Right. And I guess, we probably got some techies at home, what sort of computer, what sort of equipment do you use?
I use a trash can, a Macintosh trash can. (John stammering) I do believe it's called the Mac Pro, I'm sorry to say--
It's the black--
It's the trash can, it looks like a trash can. And I say trash can with love. I love my Mac computer. I use a Wacom tablet. I used to have the really gigantic one, but they don't make those anymore. They make them as a Cintiq. Which they're crazy expensive, they're beautiful.
And the process is a little different, a Cintiq you're actually looking at the image as you're retouching on it--
It's an actual display and you're writing on it.
And I don't particularly care for that, because where my pen is I have to, the image is, and it's in the way.
Makes me crazy.
I was trying, I mean I was at a--
Well it's slightly different, it's slightly off.
I was told they were called wacome, but not Wacom.
Wacome, Wacom, wacome, I don't care.
Yeah. And they were trying to sell me this screen that you write on, and I put my finger down, it's like I can't see exactly where I'm doing it.
And I'm fine drawing down here, seeing where my cursor is.
And that's how I work, I work this way, yeah.
How big is your monitor?
It's the largest Apple you can get? I'm sorry I'm really bad with numbers, but it's the largest screen Apple had sold, they don't sell them anymore.
And so, we'll talk about your classes coming up here to Creative Live. But any tips, just kind of general tips that come to mind for people who want to get into Photoshop and start retouching?
One, just start. First of all, just do it. Jump in, fully jump in. Two, if you're into retouching at all, you have to have a pressure sensitive tablet. Anybody trying to retouch with a mouse, no.
It's like working with a brick.
Absolutely. And you can't do what you need to do, because Photoshop is really illustration if you ask me. It's illustrating with photography. And so, yeah, just no. I gotta tell you, they sell really little ones.
They have little four by five ones. I'm a big fan, I have the medium size, I think it's six by nine, and I don't use it that much, I use it maybe lets say once a week for 10 minutes. But it's really nice to have.
They're nice, and honestly they have one that I think is $69, and it's about that big. And at least it's a start. And I will tell you, a business partner of mine, he's been doing this 25 years as well, that is his size choice for professional work.
Isn't that interesting? He likes this little tiny pad.
So it's a way to start. The other thing I would suggest for folks starting out in retouching is, don't try to be fast. Get good, then get fast. Because I find folks who are trying so quick to get the quick keys or the speed, that they lose all the quality. Get the quality, figure out the process, then you will get fast.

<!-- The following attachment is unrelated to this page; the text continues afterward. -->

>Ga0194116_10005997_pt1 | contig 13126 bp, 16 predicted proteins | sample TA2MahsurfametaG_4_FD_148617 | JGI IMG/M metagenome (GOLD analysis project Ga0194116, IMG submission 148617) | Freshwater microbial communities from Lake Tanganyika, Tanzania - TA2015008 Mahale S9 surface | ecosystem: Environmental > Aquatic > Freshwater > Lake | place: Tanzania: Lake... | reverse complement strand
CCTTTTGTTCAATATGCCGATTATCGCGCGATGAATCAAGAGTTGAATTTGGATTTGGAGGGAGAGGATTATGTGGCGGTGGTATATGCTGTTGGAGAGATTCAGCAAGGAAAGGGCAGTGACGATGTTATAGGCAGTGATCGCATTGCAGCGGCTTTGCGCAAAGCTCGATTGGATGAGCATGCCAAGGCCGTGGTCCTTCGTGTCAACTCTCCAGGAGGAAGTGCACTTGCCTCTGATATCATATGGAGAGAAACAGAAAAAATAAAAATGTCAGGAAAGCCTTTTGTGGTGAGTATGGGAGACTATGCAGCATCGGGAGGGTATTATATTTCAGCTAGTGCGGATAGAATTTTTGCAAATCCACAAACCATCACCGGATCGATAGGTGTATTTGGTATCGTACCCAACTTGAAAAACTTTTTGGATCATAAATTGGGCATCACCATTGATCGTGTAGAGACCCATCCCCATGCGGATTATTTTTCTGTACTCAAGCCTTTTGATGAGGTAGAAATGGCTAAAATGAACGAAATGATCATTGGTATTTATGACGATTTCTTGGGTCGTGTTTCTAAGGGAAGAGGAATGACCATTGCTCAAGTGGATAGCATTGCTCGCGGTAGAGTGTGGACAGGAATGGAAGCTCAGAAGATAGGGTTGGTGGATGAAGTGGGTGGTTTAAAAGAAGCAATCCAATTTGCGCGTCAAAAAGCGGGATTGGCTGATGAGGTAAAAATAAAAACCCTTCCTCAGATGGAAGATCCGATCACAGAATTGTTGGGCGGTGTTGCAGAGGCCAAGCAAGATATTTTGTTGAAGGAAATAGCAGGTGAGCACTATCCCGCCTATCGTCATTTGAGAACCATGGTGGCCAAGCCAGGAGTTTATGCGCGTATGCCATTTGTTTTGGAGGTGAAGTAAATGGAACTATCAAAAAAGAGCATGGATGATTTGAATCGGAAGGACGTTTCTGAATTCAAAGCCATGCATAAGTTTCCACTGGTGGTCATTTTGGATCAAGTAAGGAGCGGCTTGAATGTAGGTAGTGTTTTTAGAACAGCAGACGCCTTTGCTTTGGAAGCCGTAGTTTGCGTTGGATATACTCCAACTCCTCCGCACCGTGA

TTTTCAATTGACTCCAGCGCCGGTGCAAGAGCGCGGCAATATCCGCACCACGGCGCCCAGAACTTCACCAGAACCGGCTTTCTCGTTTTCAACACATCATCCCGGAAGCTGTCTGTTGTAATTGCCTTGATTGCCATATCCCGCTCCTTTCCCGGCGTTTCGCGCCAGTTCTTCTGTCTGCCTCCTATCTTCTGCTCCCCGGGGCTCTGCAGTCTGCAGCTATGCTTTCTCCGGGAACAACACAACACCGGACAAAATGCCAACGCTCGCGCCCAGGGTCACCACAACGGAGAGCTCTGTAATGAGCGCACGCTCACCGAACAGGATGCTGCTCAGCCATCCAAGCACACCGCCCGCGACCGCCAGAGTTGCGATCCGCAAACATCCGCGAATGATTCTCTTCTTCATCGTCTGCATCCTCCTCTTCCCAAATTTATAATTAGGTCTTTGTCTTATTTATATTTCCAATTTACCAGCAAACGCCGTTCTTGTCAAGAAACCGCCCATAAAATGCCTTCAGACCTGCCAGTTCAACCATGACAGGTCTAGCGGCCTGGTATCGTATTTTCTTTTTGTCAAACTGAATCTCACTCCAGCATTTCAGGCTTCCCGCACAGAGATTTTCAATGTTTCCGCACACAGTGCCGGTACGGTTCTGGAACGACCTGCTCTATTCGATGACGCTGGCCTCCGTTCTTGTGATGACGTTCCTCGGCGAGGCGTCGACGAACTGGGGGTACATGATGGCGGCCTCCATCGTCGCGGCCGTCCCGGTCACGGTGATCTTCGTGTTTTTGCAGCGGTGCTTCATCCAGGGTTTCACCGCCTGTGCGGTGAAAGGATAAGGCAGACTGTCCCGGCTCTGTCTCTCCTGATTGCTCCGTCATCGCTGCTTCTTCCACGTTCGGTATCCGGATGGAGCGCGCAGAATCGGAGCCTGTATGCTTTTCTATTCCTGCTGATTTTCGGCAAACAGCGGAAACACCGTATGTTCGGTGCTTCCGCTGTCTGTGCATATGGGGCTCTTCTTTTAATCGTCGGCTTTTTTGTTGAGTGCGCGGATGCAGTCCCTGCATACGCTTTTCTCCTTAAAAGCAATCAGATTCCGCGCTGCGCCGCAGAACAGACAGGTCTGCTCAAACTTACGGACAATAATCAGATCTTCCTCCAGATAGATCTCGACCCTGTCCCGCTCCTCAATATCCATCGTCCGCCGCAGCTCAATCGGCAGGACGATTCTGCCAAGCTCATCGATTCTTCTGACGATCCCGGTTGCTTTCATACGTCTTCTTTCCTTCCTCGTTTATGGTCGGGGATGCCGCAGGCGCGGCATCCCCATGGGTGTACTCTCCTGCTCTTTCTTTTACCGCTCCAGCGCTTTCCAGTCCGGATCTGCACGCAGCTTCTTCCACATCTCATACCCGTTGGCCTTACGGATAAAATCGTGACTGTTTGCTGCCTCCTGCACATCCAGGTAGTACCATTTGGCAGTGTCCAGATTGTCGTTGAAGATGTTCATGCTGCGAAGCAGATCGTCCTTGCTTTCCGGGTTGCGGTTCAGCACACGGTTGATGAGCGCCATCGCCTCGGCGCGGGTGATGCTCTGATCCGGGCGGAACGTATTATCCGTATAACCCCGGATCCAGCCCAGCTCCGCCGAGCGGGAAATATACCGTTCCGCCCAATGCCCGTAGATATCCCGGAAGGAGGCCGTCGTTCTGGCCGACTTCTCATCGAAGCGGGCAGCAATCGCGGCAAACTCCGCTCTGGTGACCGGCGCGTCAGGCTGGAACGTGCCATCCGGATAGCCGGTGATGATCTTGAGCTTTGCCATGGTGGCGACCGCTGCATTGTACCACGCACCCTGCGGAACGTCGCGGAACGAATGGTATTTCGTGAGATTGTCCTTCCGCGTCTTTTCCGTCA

Nice. Now, you were saying that you were going to school originally for photography, portrait photography.
And so how does that influence what you do? Does it just give you a good base knowledge going forward?
Yeah I think it made me to be honest. So I have a full degree in photography, full, went the whole nine yards, got my Bachelor of Science in photography, and I think it makes me a better retoucher because I understand lighting. I understand the end goal. And I can communicate in the same language as my clients. So you'll find retouchers are either illustrators or photographers. As a general rule.
You know, you said something before we actually got started that kinda struck me at home, because it's true with me as well. What you're doing now, did not exist when you were in grade school, or high school, or in college. To get a degree you had to--
Isn't that crazy? Yeah.
I know, it's kinda cool in a sense.
Cell phones didn't exist.
Yeah. But if you go back and you're like, this is the skillset you need to develop, are there other things from your personal life that you think you've been able to direct into this? Like, are you good at drawing?
That's a really great question. I have a degree in art history.
And actually that was monumental for my career.
Oh I'd think so.
Absolutely, any kind of art history understanding, because it's understanding the reference and resonance of imagery, and how imagery is taken in by society and what we're putting out. So I think that was hugely important. Studying history of photography, hugely important for me. And I don't think people would get that as a retoucher, well it's just about making the image. For example, if I'm doing a movie poster, and we're talking about the vibe and the feeling, and someone, an art director, or creative director could say "You know I want a Maxfield Parrish look." Well I know who Maxfield Parrish, and I know what the look is. Or a Man Ray look.
Yeah it's probably not your--
Or William Eggleston. You know, those kind of traditional photographers.